Like this girl:
As far as I am concerned, Quentin Tarantino can rewrite everything we have learned from the history books, as long as he films his version.
Though Inglourious Basterds uses Nazi occupied France as its setting, there is little need to know more than the basics about WWII going into this film. Instead, Tarantino creates a history all of his own in this story of the resistance. The most notable are “the basterds,” a group of Jewish American soldiers whose goal is to kill and scalp as many Nazis as they can, inciting fear as the lore of their actions spreads throughout the German forces. [Read more...]
Quentin Tarantino’s latest is the long in development WWII epic that is not really a war film but a dialogue heavy affair like all of Tarantino’s work and the result is slow burn plot that builds amazing tension through fantastic characters all culminating in an explosive final act that could potentially re-write WWII history.
Split into five chapters, ala Kill Bill, there are a trio of characters/groups that are at play here. Fist off is Aldo Raine. Lt. Raine is the leader of the Jewish American platoon of soldiers dropped behind enemy lines in France to do only two things, kill lots of Nazi’s and take each and every one of their scalps. Next we have Hans Landa, or “the Jew Hunter” who is a detective for the Nazi regime seeking out the truth of the regimes occupied countrymen who may be hiding Jewish families from the authorities. One of these families put in question is at risk in the opening chapter of the film and the hate and fear that derives from this encounter produces our third protagonist Shosanna Dryfus. Dryfus owns a movie theater and after catching the attention of a young Nazi soldier, her theater is put into the running to be the host of the world premiere of the perceived German masterpiece, Nation’s Pride. These three paths eventually fall in line and lead them to the premiere where the Nazi high command is in attendance and their intentions lead to ups and downs along the way. [Read more...]
The Coen Bros. latest is an exercise in pitch black humor and absurdity that, after a bit of adjustment, is a solid comedy with some great work by the actors involved.
Osborne Cox (John Malkovich) is a recently demoted CIA agent who decides quit and writes his memoirs instead. His wife, Katie (Tilda Swinton), is cheating on him with Harry (George Clooney), who is a Treasury agent that trolls the internet dating world for quick sex between, “getting a run in.” In Katie’s preparation to file for divorce, she makes a copy of Osborne’s files on his computer that in one way or another ends up in the hands of Hardbodies employees Linda (Frances McDormand) and Chad (Brad Pitt). Linda is looking for love, and hopes to increase her chances with some desired plastic surgery, while Chad is a dimwitted trainer who sees a potential for some money from this, “secret CIA shit,” that the two have stumbled upon. A large tangled web of intrigue (?) begins and a whole lot of people get themselves into a mess of trouble over the loss of this CD of Osborne’s. [Read more...]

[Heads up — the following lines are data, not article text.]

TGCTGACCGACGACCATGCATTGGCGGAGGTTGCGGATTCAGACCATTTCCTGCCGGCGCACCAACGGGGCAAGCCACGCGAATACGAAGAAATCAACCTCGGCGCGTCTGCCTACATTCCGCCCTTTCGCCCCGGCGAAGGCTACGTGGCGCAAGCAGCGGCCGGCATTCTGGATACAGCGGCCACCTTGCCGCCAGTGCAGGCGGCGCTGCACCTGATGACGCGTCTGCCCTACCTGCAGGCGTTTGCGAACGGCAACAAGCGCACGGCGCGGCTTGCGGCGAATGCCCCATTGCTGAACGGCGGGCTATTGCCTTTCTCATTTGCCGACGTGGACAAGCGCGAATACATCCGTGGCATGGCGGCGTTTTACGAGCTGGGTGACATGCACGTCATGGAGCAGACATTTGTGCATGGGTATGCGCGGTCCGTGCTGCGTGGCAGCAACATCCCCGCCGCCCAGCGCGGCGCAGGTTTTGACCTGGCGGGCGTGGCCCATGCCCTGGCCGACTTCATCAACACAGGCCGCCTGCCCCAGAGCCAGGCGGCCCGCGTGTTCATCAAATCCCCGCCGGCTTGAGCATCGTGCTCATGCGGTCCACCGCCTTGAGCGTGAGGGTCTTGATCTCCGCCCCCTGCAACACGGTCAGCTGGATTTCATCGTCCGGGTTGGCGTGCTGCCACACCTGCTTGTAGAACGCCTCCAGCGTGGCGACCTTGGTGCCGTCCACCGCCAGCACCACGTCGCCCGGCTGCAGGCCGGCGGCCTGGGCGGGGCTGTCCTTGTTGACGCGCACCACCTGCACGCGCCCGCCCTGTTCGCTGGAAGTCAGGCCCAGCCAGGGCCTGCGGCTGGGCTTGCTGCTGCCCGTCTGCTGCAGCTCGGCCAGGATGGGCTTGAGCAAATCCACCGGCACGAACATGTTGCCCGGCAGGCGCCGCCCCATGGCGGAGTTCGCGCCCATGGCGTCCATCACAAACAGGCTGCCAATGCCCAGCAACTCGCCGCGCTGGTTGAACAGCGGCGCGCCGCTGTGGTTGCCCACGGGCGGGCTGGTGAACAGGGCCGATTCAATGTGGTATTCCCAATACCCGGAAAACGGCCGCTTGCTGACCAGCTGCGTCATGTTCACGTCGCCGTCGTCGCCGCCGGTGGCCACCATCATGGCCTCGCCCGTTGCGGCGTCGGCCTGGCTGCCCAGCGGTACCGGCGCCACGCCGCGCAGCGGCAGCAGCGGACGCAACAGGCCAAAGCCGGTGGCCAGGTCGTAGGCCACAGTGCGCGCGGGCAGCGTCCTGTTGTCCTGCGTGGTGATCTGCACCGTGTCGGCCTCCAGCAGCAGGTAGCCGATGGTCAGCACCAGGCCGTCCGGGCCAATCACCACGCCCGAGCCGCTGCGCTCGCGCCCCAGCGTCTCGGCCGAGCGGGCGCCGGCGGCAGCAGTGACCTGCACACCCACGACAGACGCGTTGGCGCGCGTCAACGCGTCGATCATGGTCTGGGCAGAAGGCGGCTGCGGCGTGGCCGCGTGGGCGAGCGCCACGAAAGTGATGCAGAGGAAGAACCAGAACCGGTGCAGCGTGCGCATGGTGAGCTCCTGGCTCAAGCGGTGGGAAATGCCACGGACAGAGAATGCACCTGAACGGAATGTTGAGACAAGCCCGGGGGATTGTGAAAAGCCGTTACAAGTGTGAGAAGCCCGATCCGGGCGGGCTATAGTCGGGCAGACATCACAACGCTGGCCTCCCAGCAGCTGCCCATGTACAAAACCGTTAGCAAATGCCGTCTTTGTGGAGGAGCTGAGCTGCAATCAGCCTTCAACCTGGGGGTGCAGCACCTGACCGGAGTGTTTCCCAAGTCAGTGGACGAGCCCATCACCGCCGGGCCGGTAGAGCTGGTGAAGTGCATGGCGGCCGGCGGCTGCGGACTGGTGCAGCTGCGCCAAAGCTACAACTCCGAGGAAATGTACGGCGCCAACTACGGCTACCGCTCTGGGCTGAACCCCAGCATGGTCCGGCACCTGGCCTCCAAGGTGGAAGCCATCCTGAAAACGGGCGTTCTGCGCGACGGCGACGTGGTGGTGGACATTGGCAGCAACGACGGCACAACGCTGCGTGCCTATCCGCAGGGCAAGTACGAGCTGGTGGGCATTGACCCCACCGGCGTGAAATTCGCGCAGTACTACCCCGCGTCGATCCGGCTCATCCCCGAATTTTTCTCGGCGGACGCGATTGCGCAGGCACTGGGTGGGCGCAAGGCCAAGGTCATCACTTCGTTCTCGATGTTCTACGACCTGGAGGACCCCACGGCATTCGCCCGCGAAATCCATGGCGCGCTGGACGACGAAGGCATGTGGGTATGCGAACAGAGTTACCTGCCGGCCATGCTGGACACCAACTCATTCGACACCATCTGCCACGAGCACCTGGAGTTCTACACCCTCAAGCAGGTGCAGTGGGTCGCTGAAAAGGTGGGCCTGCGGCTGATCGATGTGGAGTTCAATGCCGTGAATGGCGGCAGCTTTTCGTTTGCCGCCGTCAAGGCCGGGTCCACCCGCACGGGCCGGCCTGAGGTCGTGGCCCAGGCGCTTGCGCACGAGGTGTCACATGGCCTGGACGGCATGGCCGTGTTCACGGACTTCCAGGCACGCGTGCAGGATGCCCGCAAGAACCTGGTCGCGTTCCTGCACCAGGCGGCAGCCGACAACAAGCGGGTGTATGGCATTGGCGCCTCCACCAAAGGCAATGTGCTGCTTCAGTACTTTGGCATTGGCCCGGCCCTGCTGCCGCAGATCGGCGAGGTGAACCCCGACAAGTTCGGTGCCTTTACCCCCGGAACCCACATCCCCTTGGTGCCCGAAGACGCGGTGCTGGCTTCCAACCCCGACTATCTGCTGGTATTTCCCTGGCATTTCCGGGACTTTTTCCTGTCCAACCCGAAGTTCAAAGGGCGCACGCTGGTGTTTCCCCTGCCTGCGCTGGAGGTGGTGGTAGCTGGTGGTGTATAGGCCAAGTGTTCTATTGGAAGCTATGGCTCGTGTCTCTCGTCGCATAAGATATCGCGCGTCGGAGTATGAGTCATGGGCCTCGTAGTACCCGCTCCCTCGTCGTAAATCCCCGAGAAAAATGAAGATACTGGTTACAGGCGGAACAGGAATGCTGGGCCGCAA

What we have here is an amazing, gripping, and fantastically produced piece of cinema, The Assassination of Jesse James by the Coward Robert Ford is one of, if not the best, film I have seen all year. Now there is a lot of time left in the year, and a lot of good looking movies on the horizon, but this one will be tough to beat in my eyes.
The film looks at the life of Jesse James (Brad Pitt) after his last heist and his interaction with a new gang member Robert Ford (Casey Affleck) and the people that surround their two lives. The long title is more than appropriate for this film which looks into each of these men’s souls as we follow them toward there infamous last meeting. [Read more...]